BANGALORE, India After last year’s spectacular performance, India’s economic growth is being jeopardized by the double impact of rising global oil prices and a faltering monsoon.

As global oil prices have risen well into the $40 per barrel range, experts have trimmed forecasts and predicted that economic growth will decelerate. A $5 per barrel rise in average crude prices could shave off as much as 0.25 percent from India’s economic output, some analysts have estimated. Global oil prices have risen by more than $5 since the beginning of July.

India imports about three-quarters of its crude oil requirement of 2.2 million barrels a day. In the last quarter, India imported $6.6 billion worth of crude, amounting to a third of the total value of all of its imports.

In the fiscal year ending in March 2004, India’s economic output swelled 8.2 percent, a rate second only to that of China, and the fastest for India in a decade and a half.

Since then, however, economists have swiftly revised growth forecasts downward as rising oil prices and a weaker-than-expected monsoon raised concerns.

“Oil prices have gone through the roof, and that is adversely impacting the economy and industry,” said D.D. Rathi, chief financial officer of Grasim Industries, a cement producer.

Grasim Industries is the flagship company of Aditya Birla Group, a leading Indian industrial conglomerate.

Rathi said rising oil prices were affecting profit margins at Grasim, which also manufactures fiber, textiles and chemicals. “It is starting to pinch,” he said.

Nobody quite saw such a price increase coming, Rathi said. “On the contrary, even at $32 a barrel levels, we thought it would slide back to the $26 levels.”

Rising oil prices invariably spur higher inflation rates, lower private consumption and lower growth for India.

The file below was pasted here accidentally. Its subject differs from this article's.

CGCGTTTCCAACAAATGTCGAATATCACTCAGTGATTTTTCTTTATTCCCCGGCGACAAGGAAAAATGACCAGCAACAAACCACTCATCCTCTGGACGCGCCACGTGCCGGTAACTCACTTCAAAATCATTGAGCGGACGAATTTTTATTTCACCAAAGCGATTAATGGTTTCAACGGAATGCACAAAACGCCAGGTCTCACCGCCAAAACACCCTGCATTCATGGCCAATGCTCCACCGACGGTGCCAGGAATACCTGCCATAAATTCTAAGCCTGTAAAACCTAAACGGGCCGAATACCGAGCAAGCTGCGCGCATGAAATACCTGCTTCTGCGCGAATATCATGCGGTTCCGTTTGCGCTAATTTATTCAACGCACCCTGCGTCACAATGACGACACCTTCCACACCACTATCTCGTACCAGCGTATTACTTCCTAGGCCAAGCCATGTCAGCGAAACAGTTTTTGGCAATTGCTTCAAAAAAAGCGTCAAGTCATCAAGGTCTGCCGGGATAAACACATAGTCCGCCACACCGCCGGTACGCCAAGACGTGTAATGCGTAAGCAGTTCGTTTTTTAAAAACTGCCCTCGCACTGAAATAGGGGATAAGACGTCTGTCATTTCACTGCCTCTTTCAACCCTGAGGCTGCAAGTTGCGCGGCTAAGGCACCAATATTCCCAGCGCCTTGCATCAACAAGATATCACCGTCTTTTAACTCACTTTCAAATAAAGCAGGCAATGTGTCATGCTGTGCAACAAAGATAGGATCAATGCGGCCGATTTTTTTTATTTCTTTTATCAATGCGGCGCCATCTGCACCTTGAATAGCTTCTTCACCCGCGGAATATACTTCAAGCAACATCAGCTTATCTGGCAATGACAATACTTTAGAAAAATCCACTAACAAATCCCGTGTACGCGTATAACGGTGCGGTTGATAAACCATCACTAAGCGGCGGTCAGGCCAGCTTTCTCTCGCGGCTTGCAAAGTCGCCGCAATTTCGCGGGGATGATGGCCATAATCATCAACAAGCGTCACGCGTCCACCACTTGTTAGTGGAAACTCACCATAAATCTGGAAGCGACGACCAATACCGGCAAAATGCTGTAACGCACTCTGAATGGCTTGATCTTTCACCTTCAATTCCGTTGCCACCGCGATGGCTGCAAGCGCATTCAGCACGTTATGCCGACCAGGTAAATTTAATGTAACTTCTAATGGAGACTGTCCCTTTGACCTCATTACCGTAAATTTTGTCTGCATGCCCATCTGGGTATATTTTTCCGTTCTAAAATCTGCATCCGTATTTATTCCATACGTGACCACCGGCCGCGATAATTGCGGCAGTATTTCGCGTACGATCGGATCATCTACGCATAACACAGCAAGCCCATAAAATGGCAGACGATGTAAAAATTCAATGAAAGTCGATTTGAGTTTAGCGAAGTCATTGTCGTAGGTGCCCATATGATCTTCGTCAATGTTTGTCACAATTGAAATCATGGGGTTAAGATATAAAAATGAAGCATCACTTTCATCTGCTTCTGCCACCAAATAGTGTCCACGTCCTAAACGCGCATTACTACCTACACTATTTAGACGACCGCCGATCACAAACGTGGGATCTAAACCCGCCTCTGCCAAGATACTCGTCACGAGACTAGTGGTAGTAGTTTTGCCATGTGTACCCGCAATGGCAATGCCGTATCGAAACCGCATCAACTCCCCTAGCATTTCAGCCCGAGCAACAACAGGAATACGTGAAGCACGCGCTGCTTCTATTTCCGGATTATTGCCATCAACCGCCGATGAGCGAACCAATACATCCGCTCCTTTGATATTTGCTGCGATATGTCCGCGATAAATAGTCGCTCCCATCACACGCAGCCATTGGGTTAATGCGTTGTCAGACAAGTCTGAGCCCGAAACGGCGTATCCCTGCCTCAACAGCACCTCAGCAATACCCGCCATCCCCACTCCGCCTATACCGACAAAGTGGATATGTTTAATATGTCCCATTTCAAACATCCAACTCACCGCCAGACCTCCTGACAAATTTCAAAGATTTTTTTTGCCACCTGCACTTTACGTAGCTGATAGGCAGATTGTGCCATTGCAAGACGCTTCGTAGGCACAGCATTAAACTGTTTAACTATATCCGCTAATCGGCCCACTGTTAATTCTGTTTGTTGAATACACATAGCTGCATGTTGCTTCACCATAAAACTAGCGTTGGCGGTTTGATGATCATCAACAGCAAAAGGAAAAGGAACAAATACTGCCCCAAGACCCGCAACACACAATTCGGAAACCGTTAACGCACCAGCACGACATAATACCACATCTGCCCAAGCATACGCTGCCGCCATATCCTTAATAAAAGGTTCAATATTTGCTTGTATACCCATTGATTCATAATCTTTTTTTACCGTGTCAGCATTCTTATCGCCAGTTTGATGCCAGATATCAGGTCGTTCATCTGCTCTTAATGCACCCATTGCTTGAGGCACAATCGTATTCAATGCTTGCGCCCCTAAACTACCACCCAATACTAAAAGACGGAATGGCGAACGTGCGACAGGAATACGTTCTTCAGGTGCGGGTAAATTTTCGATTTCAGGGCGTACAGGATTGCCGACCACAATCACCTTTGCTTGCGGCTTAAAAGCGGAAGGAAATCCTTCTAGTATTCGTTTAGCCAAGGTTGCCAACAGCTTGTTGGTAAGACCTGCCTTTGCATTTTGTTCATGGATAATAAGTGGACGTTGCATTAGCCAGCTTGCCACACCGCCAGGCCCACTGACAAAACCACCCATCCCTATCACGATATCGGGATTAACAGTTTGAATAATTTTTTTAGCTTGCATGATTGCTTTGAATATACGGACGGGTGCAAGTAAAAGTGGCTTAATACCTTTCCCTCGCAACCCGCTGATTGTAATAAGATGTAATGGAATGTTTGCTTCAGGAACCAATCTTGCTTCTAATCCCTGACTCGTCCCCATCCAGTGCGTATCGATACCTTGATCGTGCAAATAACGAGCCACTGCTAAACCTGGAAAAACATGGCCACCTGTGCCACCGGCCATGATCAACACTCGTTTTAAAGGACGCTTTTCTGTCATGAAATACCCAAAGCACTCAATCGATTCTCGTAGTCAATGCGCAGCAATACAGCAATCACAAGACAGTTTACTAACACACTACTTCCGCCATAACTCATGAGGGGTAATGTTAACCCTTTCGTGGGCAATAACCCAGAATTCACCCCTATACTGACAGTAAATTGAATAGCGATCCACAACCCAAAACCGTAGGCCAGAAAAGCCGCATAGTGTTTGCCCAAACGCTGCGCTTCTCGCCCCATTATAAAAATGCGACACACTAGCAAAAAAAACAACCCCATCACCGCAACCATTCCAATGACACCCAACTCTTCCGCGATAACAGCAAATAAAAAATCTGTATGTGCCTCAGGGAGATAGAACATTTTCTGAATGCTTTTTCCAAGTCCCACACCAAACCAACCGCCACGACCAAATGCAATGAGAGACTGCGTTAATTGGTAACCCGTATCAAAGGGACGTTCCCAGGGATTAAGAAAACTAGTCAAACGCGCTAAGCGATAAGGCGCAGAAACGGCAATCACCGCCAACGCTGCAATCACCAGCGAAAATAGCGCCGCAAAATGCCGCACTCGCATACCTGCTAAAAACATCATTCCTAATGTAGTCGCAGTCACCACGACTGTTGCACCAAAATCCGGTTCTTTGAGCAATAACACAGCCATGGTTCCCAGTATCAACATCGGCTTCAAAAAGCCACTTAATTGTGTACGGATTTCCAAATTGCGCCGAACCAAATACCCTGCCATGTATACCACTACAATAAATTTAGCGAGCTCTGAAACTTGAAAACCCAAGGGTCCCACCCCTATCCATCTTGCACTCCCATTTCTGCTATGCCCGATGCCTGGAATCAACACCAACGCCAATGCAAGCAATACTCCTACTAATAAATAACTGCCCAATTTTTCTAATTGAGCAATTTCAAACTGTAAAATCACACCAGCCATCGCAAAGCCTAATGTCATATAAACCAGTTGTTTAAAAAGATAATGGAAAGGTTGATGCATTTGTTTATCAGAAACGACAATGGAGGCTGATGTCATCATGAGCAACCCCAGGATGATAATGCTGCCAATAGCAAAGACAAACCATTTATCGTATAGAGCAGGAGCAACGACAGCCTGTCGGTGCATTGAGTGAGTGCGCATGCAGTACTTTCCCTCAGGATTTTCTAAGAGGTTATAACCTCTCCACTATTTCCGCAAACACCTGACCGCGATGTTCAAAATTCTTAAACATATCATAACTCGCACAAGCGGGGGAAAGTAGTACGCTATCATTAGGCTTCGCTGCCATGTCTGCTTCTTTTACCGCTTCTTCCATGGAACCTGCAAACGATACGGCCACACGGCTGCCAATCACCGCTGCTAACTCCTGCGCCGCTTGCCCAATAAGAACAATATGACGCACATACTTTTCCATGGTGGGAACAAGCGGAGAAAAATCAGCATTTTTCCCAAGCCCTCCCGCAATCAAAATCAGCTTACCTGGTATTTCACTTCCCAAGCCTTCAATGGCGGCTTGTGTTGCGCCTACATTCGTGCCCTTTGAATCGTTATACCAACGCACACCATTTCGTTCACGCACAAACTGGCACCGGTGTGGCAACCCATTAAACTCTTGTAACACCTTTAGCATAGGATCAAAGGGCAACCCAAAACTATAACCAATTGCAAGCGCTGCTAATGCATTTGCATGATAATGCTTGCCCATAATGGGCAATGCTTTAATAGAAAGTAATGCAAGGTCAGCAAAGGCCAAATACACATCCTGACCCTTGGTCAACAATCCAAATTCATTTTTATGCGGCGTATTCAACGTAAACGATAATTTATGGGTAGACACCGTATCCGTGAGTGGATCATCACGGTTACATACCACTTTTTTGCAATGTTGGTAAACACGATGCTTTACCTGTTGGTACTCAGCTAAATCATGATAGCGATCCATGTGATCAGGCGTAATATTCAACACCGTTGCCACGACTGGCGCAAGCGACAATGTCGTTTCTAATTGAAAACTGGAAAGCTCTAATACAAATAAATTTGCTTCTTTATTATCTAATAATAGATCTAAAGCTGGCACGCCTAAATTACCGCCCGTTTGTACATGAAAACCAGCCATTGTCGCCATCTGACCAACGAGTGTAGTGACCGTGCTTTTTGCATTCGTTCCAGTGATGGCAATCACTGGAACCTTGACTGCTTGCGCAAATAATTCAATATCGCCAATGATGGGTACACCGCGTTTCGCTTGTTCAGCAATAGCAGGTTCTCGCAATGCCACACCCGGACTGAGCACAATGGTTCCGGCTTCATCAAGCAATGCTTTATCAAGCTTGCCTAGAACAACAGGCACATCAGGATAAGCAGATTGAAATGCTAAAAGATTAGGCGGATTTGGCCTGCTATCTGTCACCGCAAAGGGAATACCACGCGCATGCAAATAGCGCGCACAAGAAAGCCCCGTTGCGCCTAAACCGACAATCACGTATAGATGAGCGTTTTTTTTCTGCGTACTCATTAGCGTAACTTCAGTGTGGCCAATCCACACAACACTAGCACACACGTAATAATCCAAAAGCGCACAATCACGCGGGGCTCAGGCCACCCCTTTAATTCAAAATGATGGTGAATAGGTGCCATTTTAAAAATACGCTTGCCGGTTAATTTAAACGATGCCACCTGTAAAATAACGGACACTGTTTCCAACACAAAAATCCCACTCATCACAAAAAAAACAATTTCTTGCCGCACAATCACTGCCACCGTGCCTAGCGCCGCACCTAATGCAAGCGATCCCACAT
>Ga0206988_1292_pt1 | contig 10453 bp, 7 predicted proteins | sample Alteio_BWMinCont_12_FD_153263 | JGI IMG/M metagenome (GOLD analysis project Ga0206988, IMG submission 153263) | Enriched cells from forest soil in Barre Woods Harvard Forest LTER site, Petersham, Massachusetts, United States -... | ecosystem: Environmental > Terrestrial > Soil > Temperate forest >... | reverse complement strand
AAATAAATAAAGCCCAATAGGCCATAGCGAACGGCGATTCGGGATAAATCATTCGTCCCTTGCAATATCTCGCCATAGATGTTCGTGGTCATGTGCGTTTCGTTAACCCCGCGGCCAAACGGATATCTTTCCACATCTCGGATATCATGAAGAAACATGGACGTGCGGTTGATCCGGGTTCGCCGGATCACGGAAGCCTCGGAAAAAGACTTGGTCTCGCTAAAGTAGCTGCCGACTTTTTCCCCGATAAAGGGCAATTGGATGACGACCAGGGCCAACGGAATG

“If global crude oil prices move up by $5 a barrel for the full year, then India’s inflation rates rise by 0.5 percent to 0.6 percent and GDP rates fall by 0.25 percent,” said Chetan Ahya, India economist and senior vice president at JM Morgan Stanley in Mumbai.

But Ahya said India’s sensitivity to global oil prices was moderate when compared with some other countries. India meets 30 percent of its commercial energy requirements through oil.

The weather may be more of a concern. India’s meteorologists first forecast lower-than-normal rainfall for this year, but recently revised that after heavy rainfall caused flooding in many parts of western and eastern India.

“Predicting the rainfall situation and its impact on the economy is worse than gambling,” Ahya said.

Nearly two-thirds of the country’s population of one billion lives on farm income, so India’s economy is highly dependent on ample rainfall. Last month, JM Morgan Stanley revised its forecast for growth this year to 5.6 percent from 6.4 percent after deficient rains.

Ahya said the outlook for the monsoon season did not look healthy. “It does not appear to be a normal revival, and we are inclined to keep the forecast at 5.6 percent,” he said.

Mahesh Vyas, chief executive of the Center for Monitoring of the Indian Economy, an independent research group based in Mumbai, said Indian companies would probably absorb the oil price increase rather than pass it to consumers.

“Indian companies will take in a large part of the oil price hike as many of their other costs such as interest costs are declining,” Vyas said. “With rising oil prices and a worrying monsoon, we will possibly reduce our gross domestic product forecast from 6.3 percent to 6 percent.”

In the past, rising crude oil prices have hurt the rupee, forcing the central bank to increase short-term interest rates. But economists say that recent high levels of investment capital coming into the country should help the central bank maintain a soft monetary policy.

The New York Times